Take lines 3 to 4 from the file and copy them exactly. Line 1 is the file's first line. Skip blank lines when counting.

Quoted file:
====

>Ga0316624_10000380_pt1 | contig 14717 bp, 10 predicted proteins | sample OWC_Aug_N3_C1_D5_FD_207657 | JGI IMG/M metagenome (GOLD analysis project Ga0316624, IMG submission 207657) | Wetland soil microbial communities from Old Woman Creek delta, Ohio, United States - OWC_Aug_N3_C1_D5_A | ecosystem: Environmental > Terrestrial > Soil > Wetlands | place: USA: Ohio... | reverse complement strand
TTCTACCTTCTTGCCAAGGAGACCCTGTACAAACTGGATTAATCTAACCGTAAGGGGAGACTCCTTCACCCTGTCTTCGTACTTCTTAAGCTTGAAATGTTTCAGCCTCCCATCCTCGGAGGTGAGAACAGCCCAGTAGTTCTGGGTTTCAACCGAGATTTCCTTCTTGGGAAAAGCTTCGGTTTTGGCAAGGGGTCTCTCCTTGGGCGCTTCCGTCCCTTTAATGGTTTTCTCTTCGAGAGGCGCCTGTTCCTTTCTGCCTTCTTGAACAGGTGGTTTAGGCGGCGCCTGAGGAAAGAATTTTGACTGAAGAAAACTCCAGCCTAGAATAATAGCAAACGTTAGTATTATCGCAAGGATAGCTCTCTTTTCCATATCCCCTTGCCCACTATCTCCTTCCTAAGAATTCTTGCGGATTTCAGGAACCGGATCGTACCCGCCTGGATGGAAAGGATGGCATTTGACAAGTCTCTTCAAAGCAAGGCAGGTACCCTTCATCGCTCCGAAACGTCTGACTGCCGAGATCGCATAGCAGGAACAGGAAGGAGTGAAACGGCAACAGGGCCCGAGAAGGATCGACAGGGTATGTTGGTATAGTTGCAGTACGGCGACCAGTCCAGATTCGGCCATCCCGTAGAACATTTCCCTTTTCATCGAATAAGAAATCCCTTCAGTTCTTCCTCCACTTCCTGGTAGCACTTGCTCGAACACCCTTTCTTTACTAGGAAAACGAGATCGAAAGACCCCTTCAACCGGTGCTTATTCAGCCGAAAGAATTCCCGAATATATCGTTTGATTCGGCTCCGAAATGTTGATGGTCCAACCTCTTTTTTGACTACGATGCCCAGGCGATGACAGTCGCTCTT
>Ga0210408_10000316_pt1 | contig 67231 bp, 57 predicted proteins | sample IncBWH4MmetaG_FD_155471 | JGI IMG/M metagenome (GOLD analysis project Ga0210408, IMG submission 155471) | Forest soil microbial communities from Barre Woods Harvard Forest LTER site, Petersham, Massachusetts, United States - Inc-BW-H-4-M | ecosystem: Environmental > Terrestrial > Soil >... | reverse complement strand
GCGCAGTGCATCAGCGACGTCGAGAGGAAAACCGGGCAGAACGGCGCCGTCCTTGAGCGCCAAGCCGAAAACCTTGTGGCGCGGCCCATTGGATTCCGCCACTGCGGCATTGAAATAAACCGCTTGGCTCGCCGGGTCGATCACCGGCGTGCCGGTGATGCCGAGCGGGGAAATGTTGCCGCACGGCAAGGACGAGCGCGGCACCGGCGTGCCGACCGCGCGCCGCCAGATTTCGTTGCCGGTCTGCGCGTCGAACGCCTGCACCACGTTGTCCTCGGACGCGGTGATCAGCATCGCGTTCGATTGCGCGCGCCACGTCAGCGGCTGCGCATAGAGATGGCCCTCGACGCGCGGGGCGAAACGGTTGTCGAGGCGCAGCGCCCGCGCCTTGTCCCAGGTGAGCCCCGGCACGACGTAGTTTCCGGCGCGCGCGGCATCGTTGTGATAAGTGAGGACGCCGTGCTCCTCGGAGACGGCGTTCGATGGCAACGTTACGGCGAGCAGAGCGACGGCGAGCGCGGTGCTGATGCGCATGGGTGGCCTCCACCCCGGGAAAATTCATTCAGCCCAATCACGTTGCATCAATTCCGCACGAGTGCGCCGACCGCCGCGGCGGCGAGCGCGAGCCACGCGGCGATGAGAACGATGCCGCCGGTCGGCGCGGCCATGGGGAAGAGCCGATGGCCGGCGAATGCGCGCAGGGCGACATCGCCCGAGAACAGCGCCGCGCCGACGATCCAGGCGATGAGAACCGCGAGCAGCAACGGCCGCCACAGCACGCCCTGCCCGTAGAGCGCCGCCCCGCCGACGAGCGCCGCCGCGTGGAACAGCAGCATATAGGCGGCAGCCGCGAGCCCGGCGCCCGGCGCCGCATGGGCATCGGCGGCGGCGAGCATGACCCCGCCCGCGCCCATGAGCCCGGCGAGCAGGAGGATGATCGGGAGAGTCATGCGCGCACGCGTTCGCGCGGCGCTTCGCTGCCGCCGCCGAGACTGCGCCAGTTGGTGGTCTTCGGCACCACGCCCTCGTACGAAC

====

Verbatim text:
>Ga0210408_10000316_pt1 | contig 67231 bp, 57 predicted proteins | sample IncBWH4MmetaG_FD_155471 | JGI IMG/M metagenome (GOLD analysis project Ga0210408, IMG submission 155471) | Forest soil microbial communities from Barre Woods Harvard Forest LTER site, Petersham, Massachusetts, United States - Inc-BW-H-4-M | ecosystem: Environmental > Terrestrial > Soil >... | reverse complement strand
GCGCAGTGCATCAGCGACGTCGAGAGGAAAACCGGGCAGAACGGCGCCGTCCTTGAGCGCCAAGCCGAAAACCTTGTGGCGCGGCCCATTGGATTCCGCCACTGCGGCATTGAAATAAACCGCTTGGCTCGCCGGGTCGATCACCGGCGTGCCGGTGATGCCGAGCGGGGAAATGTTGCCGCACGGCAAGGACGAGCGCGGCACCGGCGTGCCGACCGCGCGCCGCCAGATTTCGTTGCCGGTCTGCGCGTCGAACGCCTGCACCACGTTGTCCTCGGACGCGGTGATCAGCATCGCGTTCGATTGCGCGCGCCACGTCAGCGGCTGCGCATAGAGATGGCCCTCGACGCGCGGGGCGAAACGGTTGTCGAGGCGCAGCGCCCGCGCCTTGTCCCAGGTGAGCCCCGGCACGACGTAGTTTCCGGCGCGCGCGGCATCGTTGTGATAAGTGAGGACGCCGTGCTCCTCGGAGACGGCGTTCGATGGCAACGTTACGGCGAGCAGAGCGACGGCGAGCGCGGTGCTGATGCGCATGGGTGGCCTCCACCCCGGGAAAATTCATTCAGCCCAATCACGTTGCATCAATTCCGCACGAGTGCGCCGACCGCCGCGGCGGCGAGCGCGAGCCACGCGGCGATGAGAACGATGCCGCCGGTCGGCGCGGCCATGGGGAAGAGCCGATGGCCGGCGAATGCGCGCAGGGCGACATCGCCCGAGAACAGCGCCGCGCCGACGATCCAGGCGATGAGAACCGCGAGCAGCAACGGCCGCCACAGCACGCCCTGCCCGTAGAGCGCCGCCCCGCCGACGAGCGCCGCCGCGTGGAACAGCAGCATATAGGCGGCAGCCGCGAGCCCGGCGCCCGGCGCCGCATGGGCATCGGCGGCGGCGAGCATGACCCCGCCCGCGCCCATGAGCCCGGCGAGCAGGAGGATGATCGGGAGAGTCATGCGCGCACGCGTTCGCGCGGCGCTTCGCTGCCGCCGCCGAGACTGCGCCAGTTGGTGGTCTTCGGCACCACGCCCTCGTACGAAC